Irene Latham is a poet and novelist who lives and writes in Birmingham, Alabama. Her debut novel Leaving Gee’s Bend was named a Bank Street College Best Book, a SIBA finalist, a Crystal Kite Finalist and ALLA’s Children’s Book of the Year. As a child she dreamed of being a zoo veterinarian and even trained as a teenage zoo volunteer. All it took was observing one surgery to convince her that perhaps she’d better just write about the animals instead. In this article, Irene shares some beautiful insight into her latest book Don’t Feed the Boy.
The first friend I ever made was a Saudi girl who walked her goats down the dusty Riyadh street that ran alongside the wall to our American neighborhood. I would scale the wall, hop over and land on the top of one of the parked cars where the goats liked to sleep. She would smile as I scrambled down the hood and onto the ground.
That’s what I remember about her the most: her smile. We played in silence mostly, as neither of us was able to speak the other’s language. We tossed rocks for hopscotch and played jacks and performed some of those hand-clap games like you see on American playgrounds. We chased and ran and tried to ride the goats. We played Queen of the Mountain (at least that’s what I called it, in my mind) with the giant drifts of sand.
I can’t tell you her name, but we were best friends. She taught me that words aren’t always necessary.
When I was eleven, I had two best friends: Erin was the daughter of a single mom and lived in a house she’d helped her mom build. She hammered and sawed. She played soccer. She was confident about her body and her strength in ways I wasn’t. They lived just down the road from a convent, and sometimes Erin and I would go inside and help in the kitchen. I loved the adventure of being with Erin and her mom. I wanted to spend as much time with them as possible.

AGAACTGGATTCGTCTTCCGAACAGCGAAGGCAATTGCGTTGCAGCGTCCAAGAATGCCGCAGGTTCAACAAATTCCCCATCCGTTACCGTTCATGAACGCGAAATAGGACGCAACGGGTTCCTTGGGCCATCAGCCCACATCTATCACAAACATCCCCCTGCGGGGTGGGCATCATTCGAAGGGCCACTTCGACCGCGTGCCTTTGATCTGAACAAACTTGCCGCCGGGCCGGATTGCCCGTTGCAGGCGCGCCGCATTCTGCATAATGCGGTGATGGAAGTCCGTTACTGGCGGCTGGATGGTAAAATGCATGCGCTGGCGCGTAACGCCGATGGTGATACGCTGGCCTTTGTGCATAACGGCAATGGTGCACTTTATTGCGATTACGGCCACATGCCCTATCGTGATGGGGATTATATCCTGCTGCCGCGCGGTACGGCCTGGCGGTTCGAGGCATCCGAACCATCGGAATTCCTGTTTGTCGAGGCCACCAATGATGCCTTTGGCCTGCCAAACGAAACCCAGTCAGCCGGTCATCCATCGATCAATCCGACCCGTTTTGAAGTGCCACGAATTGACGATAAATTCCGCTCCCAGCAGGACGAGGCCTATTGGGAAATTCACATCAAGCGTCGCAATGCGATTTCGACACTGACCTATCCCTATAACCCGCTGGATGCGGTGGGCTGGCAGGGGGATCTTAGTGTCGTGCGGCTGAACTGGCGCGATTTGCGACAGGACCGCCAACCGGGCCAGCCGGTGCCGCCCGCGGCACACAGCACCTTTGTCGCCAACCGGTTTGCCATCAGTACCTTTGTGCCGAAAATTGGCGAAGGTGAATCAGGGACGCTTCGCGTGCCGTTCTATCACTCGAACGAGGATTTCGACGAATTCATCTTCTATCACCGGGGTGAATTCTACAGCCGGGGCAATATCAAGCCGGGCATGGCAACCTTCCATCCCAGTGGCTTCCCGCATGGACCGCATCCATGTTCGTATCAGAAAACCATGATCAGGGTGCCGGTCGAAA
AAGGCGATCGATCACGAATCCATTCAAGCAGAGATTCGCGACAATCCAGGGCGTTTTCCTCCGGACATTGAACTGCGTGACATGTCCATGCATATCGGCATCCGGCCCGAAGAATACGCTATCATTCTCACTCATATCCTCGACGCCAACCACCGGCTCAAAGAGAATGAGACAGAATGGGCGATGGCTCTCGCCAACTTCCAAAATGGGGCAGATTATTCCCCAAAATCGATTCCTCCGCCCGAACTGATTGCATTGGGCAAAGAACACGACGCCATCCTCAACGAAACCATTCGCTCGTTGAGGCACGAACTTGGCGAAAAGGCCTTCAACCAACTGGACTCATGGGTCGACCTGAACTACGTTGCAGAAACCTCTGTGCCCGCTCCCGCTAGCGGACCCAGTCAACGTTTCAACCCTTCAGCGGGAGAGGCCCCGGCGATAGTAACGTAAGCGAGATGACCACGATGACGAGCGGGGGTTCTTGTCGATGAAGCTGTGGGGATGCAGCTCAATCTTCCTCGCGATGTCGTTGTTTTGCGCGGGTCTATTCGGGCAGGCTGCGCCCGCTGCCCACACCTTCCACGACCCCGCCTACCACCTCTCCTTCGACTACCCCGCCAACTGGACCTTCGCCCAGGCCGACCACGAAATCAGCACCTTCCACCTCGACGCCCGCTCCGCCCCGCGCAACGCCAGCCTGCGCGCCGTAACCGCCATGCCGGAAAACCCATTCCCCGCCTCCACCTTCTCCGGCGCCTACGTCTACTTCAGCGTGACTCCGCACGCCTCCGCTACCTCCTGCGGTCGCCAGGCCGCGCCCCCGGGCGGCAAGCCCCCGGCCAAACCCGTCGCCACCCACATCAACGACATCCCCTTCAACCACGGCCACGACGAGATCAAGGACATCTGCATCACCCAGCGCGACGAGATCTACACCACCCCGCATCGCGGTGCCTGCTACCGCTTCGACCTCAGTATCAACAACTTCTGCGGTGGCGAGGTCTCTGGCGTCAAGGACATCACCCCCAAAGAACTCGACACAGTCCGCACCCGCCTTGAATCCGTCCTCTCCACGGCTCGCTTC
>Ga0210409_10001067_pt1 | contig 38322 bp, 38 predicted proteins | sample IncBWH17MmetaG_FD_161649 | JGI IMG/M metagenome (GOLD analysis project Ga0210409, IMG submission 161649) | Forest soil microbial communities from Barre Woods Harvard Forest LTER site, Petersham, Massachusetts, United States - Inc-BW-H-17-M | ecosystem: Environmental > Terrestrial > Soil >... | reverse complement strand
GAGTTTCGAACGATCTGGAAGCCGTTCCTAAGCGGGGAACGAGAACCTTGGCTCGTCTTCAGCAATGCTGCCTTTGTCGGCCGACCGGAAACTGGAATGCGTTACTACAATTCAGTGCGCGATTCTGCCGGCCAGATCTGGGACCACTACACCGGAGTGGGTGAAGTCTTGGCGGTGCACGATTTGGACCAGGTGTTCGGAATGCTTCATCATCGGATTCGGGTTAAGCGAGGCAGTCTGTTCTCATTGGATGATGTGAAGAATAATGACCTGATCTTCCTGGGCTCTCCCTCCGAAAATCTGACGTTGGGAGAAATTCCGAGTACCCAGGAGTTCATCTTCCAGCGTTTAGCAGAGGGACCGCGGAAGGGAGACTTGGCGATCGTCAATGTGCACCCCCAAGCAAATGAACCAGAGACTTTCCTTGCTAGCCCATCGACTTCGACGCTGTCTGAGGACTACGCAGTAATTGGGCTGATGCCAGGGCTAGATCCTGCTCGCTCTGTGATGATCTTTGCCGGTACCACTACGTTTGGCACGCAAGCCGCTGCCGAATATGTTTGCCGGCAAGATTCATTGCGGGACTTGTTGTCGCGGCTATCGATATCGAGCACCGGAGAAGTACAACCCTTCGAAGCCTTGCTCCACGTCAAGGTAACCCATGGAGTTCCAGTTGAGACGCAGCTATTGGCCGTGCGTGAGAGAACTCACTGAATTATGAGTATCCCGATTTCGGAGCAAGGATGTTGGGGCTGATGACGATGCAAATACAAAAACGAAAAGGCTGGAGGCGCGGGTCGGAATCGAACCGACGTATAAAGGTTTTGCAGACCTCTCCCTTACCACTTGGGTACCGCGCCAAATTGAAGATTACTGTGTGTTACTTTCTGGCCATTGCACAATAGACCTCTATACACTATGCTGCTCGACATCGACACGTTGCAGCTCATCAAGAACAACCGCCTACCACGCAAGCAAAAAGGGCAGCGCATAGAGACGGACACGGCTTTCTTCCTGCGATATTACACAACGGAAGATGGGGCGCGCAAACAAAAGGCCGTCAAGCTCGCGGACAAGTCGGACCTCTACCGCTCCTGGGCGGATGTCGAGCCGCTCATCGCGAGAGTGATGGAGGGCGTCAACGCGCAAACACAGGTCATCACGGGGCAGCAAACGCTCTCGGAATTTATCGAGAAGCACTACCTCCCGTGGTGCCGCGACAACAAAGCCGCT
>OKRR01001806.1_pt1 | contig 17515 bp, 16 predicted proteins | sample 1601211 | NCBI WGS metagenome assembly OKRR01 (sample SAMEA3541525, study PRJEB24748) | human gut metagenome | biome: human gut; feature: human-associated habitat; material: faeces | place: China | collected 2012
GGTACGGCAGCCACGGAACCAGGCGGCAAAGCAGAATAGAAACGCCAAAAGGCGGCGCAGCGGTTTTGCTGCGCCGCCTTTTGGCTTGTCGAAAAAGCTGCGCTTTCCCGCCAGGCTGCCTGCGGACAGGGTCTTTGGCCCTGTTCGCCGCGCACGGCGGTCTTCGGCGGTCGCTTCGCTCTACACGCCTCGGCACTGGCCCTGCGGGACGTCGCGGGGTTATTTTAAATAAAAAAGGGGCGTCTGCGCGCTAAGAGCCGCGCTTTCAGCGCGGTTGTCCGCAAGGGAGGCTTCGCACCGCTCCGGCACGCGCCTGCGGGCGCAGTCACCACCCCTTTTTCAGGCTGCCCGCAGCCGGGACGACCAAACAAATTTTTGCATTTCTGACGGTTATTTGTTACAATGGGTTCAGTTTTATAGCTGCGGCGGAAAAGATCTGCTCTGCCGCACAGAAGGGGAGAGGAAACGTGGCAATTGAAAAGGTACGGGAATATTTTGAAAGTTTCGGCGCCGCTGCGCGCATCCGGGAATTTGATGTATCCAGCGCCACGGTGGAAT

Then there was Kim, who had a twin brother, an older brother, and parents so loving and nurturing, I enjoyed just watching them together. They were members at a pool and hung out at a horse barn and spent their summer vacations at dude ranches in Colorado. On the weekends, Kim and I would camp out in a tent in her back yard—pretending we were on some deserted cowboy range—Kim’s sweet dog Susie snuggled beside our sleeping bag. I loved the adventure of being with Kim and her family. I wanted to spend as much time with them as possible.
Those were wonder years. Erin and Kim taught me that the human heart has an unlimited capacity to love.
As a teenager in a new town, I was fortunate to be taken in by Missy*, a girl who lived just two streets over. She gave me, in an instant, a place to belong. But most of the time we stayed at my house, or did things with my family. One year she went with us to Disney World, and it really was the Happiest Place on Earth.
What wasn’t the happiest place on earth, was Missy’s house. Just like Stella in DON’T FEED THE BOY, her father was injured in a trucking accident. Just like Whit, I hated walking through the smoke-filled room where her father sat, remote control in hand. And Missy didn’t like being at her house any more than I did.
I wanted to fix things for Missy, but I couldn’t. The problems were bigger than I was. What I could do was love her—just love her—in whatever ways I was able.
And so it goes with Whit and Stella in DON’T FEED THE BOY. They learn things from their friendship that neither could have ever expected. Happy reading!
For more information, visit: www.irenelatham.com.
Add this book to your collection: Don’t Feed the Boy